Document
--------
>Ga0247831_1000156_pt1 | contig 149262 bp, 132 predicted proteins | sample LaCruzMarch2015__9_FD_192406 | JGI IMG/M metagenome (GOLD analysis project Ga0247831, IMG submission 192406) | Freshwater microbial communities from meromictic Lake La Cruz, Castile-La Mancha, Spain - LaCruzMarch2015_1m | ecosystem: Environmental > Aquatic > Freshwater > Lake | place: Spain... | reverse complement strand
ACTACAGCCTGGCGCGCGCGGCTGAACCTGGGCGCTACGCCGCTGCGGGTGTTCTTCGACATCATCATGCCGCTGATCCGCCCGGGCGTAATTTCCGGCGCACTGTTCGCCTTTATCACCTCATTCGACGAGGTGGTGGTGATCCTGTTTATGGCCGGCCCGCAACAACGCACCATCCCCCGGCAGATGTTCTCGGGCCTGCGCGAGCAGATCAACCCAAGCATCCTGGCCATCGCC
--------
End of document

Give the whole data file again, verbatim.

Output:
>Ga0247831_1000156_pt1 | contig 149262 bp, 132 predicted proteins | sample LaCruzMarch2015__9_FD_192406 | JGI IMG/M metagenome (GOLD analysis project Ga0247831, IMG submission 192406) | Freshwater microbial communities from meromictic Lake La Cruz, Castile-La Mancha, Spain - LaCruzMarch2015_1m | ecosystem: Environmental > Aquatic > Freshwater > Lake | place: Spain... | reverse complement strand
ACTACAGCCTGGCGCGCGCGGCTGAACCTGGGCGCTACGCCGCTGCGGGTGTTCTTCGACATCATCATGCCGCTGATCCGCCCGGGCGTAATTTCCGGCGCACTGTTCGCCTTTATCACCTCATTCGACGAGGTGGTGGTGATCCTGTTTATGGCCGGCCCGCAACAACGCACCATCCCCCGGCAGATGTTCTCGGGCCTGCGCGAGCAGATCAACCCAAGCATCCTGGCCATCGCC